Small Private Firms Getting Their Own Accounting Standards

A new AICPA framework requires fewer disclosures than GAAP: less use of fair value, for instance.
Kathy HoffelderNovember 2, 2012

Privately owned small and medium-size entities (SMEs) not required to report their financials according to generally accepted accounting principles got their own proposed batch of financial-reporting standards in the form of a proposed framework by the American Institute of Certified Public Accountants (AICPA) released yesterday.

The framework, which is designed for owner-managers of closely held companies, will assist more than 20 million privately owned SMEs in the United States that aren’t required to adhere to U.S. GAAP, according to the AICPA. Only public companies are required to use GAAP in financial reporting, although some private companies have also chosen to comply with it.

The association heard from CPAs and bankers serving SMEs “about their long overdue need for financial reporting relief,” Barry Melancon, AICPA president and chief executive officer, said in a statement. The guidance is designed to be simpler, easier to understand, and cheaper to prepare than public-company financial statements. The framework “will use historical cost as its measurement basis and depart from the increased use of fair value,” according to a fact sheet posted on the AICPA site. Further, the guidance “will not require complicated accounting for derivatives, hedging activities, or stock compensation,” according to the fact sheet.

Drive Business Strategy and Growth

Drive Business Strategy and Growth

Learn how NetSuite Financial Management allows you to quickly and easily model what-if scenarios and generate reports.

Also incorporating fewer disclosures, the framework includes an other comprehensive basis of accounting (OCBOA) method, a non-GAAP, special-purpose blend of accrual-income-tax and traditional accounting, already used by accounting professionals. “For many small companies, this will save time and costs while also producing financial statements that are more relevant to business owners and lending institutions,” said David Morgan, chairman of the AICPA’s task force on the financial-reporting framework for SMEs and managing partner at accounting advisory Lattimore, Black, Morgan & Cain, in a statement.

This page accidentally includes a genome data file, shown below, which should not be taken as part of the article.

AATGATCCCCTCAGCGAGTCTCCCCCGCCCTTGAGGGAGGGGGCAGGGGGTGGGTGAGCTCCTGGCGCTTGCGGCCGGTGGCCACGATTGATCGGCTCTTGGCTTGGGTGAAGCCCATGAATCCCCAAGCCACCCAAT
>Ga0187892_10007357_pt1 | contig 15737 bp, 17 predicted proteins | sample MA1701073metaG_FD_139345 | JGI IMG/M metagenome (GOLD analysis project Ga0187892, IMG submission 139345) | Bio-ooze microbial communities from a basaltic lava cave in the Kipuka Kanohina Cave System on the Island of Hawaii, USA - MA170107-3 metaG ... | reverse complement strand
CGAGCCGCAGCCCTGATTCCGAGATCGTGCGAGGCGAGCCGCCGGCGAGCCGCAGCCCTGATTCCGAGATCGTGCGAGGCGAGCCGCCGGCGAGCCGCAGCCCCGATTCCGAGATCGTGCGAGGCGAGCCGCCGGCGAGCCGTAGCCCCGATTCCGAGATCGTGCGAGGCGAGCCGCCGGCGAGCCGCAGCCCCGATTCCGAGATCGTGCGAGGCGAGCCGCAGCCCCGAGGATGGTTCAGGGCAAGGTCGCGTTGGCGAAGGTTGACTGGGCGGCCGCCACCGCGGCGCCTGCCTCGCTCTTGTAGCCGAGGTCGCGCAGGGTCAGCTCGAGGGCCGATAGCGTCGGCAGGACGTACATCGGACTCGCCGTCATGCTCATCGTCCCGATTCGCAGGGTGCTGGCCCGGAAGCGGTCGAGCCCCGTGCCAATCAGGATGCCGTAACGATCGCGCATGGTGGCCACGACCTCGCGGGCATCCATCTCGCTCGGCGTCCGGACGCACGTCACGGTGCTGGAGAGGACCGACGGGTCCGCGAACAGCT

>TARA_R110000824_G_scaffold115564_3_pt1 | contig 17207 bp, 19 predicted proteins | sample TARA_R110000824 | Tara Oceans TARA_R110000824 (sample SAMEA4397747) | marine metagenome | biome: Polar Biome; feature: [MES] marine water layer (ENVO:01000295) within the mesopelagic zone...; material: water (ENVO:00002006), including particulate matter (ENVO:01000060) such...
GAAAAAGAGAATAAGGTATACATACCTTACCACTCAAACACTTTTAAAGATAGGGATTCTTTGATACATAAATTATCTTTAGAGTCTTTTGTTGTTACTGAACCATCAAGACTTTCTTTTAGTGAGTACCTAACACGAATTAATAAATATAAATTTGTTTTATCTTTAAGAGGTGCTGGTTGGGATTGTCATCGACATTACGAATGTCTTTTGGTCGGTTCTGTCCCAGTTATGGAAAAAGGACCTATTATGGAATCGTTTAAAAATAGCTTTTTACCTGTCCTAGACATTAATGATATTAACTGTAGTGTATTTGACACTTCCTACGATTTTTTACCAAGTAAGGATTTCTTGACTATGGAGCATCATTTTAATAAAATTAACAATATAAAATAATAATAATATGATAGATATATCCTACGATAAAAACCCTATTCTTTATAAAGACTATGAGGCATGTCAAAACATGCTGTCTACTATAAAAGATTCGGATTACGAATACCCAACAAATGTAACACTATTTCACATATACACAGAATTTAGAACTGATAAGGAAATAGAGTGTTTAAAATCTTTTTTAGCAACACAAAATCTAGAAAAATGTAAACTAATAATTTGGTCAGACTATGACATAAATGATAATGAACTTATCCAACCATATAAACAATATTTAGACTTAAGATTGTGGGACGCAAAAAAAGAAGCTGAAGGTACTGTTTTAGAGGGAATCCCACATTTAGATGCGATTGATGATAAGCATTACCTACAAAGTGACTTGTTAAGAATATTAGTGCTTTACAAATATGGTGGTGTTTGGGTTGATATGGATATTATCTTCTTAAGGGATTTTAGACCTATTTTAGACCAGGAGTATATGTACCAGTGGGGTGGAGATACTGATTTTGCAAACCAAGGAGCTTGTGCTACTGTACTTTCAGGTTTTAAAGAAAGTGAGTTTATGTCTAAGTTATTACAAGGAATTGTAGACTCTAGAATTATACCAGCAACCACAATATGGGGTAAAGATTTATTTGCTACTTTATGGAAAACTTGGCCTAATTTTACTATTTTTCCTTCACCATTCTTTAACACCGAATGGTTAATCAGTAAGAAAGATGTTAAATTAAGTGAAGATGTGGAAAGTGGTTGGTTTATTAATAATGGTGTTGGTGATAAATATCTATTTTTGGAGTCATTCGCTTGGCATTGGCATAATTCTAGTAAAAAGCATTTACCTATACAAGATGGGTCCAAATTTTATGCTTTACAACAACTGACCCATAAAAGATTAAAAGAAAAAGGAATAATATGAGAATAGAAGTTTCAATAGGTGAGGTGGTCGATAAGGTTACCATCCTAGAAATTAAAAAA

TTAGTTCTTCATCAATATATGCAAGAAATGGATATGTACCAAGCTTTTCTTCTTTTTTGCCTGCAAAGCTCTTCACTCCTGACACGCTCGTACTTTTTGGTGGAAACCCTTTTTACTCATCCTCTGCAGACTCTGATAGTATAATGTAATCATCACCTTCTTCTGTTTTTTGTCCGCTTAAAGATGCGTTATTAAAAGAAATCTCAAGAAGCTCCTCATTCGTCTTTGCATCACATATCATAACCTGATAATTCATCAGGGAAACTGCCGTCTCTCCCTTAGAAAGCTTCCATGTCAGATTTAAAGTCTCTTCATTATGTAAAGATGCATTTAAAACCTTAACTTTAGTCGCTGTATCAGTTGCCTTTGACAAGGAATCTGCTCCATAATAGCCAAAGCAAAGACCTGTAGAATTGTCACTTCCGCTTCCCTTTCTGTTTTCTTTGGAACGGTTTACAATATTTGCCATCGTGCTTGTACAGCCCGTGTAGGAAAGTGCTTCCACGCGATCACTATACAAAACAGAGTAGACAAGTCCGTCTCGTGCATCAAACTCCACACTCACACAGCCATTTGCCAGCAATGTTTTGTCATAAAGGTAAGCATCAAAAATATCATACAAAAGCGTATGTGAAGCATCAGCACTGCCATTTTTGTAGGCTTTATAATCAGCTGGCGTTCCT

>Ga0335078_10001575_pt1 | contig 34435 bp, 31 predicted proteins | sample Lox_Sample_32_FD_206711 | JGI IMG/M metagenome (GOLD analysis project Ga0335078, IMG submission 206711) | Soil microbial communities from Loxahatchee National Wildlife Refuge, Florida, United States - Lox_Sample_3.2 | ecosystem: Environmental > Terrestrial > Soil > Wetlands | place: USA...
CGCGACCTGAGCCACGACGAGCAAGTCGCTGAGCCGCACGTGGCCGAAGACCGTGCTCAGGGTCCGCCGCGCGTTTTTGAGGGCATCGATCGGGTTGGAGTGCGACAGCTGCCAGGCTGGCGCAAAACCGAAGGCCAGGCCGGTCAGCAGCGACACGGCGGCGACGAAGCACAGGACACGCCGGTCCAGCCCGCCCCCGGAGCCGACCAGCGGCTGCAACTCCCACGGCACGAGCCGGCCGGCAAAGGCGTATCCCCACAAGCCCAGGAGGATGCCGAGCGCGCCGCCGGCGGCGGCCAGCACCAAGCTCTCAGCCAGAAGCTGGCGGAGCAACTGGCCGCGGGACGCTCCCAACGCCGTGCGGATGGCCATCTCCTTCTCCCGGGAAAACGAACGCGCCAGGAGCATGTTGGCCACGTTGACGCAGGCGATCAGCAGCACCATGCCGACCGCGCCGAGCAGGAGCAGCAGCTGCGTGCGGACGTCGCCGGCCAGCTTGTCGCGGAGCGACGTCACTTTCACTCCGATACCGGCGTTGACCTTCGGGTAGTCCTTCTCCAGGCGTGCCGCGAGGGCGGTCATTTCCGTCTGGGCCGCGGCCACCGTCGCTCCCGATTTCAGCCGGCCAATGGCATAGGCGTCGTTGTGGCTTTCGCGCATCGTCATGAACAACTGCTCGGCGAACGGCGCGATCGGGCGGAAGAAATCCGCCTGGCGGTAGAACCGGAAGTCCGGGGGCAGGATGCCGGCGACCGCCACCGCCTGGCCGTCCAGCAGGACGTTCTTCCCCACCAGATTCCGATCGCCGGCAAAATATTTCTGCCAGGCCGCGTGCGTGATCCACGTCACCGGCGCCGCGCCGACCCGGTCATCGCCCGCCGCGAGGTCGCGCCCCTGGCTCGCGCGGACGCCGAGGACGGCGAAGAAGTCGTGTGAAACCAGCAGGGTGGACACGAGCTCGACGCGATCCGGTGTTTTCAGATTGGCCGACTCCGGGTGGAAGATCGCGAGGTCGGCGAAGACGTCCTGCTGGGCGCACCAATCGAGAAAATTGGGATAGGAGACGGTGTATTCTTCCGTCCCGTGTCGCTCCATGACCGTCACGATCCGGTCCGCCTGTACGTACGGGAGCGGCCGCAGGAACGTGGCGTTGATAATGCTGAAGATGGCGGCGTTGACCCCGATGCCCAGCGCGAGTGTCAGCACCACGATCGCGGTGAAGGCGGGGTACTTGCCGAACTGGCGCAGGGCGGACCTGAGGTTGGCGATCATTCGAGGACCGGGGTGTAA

The new framework will also reduce the adjustments needed to reconcile tax-return income with book income.

Banks, the AICPA contends, will particularly welcome the new framework because it “will consist of traditional accounting principles and accrual-income-tax accounting methods that are very familiar to lenders and have served the lending community well for many years.”

Although the AICPA would have no authority to actually require the use of the framework for SMEs, it is widely believed that it will become an industry standard after the comment period on the measure ends on January 30.

Last May the AICPA said it planned to work on the framework after the Financial Accounting Foundation (FAF) formed its Private Company Council to determine if GAAP principles should be revised to better comply with private-company needs. The AICPA and the FAF “are both committed to the private company financial reporting constituency; however, the objectives of these two efforts are different,” according to the fact sheet. While the Private Company Council “will focus on modifications to U.S. GAAP for private companies that need or are required to have financial statements prepared in accordance with GAAP,” the AICPA said, its own guidance for small and midsize entities “is a concise, highly relevant framework for owner-managers of SMEs and their external stakeholders where U.S. GAAP financial statements are not required or necessary.”

“The fact is, many SMEs do not need GAAP financial statements and their financial reporting needs can be better addressed by a less complicated and more relevant financial framework like the FRF for SMEs,” the AICPA asserted.

Mike Loritz, a shareholder and member of the professional standards group at accounting firm Mayer Hoffman McCann, says the framework could see widespread acceptance. But he notes certain industries and defined users might be more accepting in the beginning than others. “Add the unknown regarding future potential changes to GAAP recommended by the Private Company Council, and it creates an extremely interesting time,” he says.